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Implications of the Doha Declaration on the Trips Agreement and Public Health - Health Economics and Drugs Series No. 012
(2002; 56 pages) [French] [Spanish] View the PDF document
Table of Contents
View the documentForeword
View the documentAcknowledgements
View the documentAbbreviations and acronyms
View the documentExecutive summary
View the documentIntroduction
View the documentScope
View the documentThe role of TRIPS and IPRs
Open this folder and view contentsPublic health measures
Open this folder and view contentsFlexibility in TRIPS
Open this folder and view contentsMembers with insufficient or no manufacturing capacities
View the documentTransfer of technology to LDCs
View the documentExtension of transitional period for LDCs
View the documentSpecial treatment under TRIPS
View the documentLegal status of the Doha Declaration
View the documentIssues not covered in the Declaration
View the documentConclusions
View the documentAnnex 1 - Doha Declaration on the TRIPS Agreement and Public Health
View the documentAnnex 2 - Levels of development of pharmaceutical industry, by country
View the documentReferences
 

Scope

The Doha Declaration includes preambular provisions (paragraphs 1 to 4), a provision aimed at confirming the interpretation of certain rules of the TRIPS Agreement (paragraph 5), and two operative provisions requiring action by the Council for TRIPS in relation to countries with no or insufficient manufacturing capacity in pharmaceuticals (paragraph 6), and for the extension of the transitional period for LDCs in relation to the protection of pharmaceutical products (paragraph 7).

The problems addressed by the Doha Declaration are defined in paragraph 1 in broad terms. Members recognize the “gravity” of the public health problems afflicting many developing and LDCs, especially those resulting from HIV/AIDS, tuberculosis, malaria and other epidemics.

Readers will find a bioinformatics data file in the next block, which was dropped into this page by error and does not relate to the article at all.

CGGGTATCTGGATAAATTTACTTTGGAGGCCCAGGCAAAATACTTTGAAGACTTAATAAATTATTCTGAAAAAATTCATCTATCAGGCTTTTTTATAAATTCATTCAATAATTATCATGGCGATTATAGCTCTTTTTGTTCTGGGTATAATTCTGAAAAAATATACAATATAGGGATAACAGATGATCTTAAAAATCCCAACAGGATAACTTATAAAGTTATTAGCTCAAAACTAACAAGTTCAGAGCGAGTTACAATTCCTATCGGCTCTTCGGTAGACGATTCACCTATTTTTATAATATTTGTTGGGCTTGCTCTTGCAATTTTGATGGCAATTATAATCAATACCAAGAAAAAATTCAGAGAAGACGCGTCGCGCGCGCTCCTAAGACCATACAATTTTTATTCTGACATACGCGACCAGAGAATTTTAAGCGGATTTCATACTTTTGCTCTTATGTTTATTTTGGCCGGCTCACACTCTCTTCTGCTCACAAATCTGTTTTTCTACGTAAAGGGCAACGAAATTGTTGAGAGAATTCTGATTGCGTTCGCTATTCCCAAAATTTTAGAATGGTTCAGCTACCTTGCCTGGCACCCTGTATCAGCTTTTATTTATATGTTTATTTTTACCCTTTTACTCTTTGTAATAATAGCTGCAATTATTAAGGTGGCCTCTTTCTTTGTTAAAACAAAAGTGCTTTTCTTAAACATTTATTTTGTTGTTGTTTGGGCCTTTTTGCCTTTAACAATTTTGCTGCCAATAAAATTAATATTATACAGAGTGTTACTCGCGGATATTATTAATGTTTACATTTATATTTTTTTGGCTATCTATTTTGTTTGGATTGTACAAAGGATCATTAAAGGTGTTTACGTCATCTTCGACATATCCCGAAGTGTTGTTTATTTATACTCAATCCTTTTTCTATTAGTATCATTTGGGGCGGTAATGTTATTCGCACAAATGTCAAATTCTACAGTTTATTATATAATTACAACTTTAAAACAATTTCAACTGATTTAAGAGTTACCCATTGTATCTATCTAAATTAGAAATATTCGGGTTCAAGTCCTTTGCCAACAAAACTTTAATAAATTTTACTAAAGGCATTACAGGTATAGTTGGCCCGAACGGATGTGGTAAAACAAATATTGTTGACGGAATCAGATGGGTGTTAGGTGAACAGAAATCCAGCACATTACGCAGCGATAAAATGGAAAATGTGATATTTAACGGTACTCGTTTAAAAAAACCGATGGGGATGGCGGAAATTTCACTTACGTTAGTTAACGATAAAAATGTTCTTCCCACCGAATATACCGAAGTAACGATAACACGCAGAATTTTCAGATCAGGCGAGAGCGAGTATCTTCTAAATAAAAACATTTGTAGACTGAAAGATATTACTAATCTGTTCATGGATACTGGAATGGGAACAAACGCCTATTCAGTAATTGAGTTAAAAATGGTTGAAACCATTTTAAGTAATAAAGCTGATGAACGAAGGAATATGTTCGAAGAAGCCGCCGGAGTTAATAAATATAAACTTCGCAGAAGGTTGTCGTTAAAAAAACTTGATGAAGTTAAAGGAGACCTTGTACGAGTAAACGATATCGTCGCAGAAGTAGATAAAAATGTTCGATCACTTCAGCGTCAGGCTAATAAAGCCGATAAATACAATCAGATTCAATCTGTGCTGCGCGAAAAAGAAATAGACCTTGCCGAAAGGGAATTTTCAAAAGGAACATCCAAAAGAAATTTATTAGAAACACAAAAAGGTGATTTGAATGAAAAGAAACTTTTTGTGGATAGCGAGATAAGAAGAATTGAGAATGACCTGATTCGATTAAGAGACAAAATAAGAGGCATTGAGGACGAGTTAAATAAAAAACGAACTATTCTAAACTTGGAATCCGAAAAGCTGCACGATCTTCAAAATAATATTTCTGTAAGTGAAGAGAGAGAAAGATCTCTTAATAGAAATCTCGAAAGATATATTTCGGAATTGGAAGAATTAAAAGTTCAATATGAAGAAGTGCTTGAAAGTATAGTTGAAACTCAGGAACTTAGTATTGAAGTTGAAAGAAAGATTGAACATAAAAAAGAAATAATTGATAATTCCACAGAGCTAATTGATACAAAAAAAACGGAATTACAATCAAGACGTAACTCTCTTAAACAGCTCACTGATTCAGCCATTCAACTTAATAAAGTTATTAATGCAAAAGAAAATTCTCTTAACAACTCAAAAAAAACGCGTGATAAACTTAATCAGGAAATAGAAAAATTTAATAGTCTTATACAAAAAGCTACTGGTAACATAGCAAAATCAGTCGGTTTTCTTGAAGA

Doha Declaration on TRIPS and Public Health: Paragraph 1

1. We recognize the gravity of the public health problems afflicting many developing and least-developed countries, especially those resulting from HIV/AIDS, tuberculosis, malaria and other epidemics.

While some developed countries attempted to limit the scope of the Declaration22 to the HIV/AIDS crisis, the adopted text reflects the concerns of developing countries and LDCs about the implications of the TRIPS Agreement with regard to public health in general, without limitation to certain diseases. The reference to some specific “epidemics”23 does not imply that the Declaration is limited to them. It covers any “public health problem”, including those that may be derived from diseases that affect the population in developing as well as developed countries, such as asthma or cancer.

22 The disagreement on the scope of the declaration was reflected in the partly bracketed title of the draft declaration (“access to medicines”) (“public health”). Throughout the negotiations, the USA, supported by Switzerland, proposed a text that referred to “health crisis”, “pandemics” and “infectious disease” only. See ‘t Hoen, 2001, p.13.

23 “Epidemic” is a disease prevalent among a community at a special time; one of the draft texts of the Declaration alluded instead to “pandemics”, that is, a disease prevalent over the whole of the country or over the whole world (The Concise Oxford Dictionary, p. 324 and 738).

Further, though access to medicines was the main preoccupation that led to the Doha Declaration, the Declaration covers not only medicines, but any product, method or technology for health care. Thus, the Declaration applies to pharmaceutical products, processes and uses, surgical, therapeutic and diagnostic methods24, diagnostic kits as well as medical equipment.

24 It should be noted that WTO Members can exclude these methods from patentability (see Article 27.3 (a) of the TRIPS Agreement).

Finally, while patents have been the focus of the debate on this issue, the Declaration applies to all areas of intellectual property covered by the TRIPS Agreement, including protection of test data submitted for the marketing approval of pharmaceuticals25.

25 See para. 7 of the Declaration.

 

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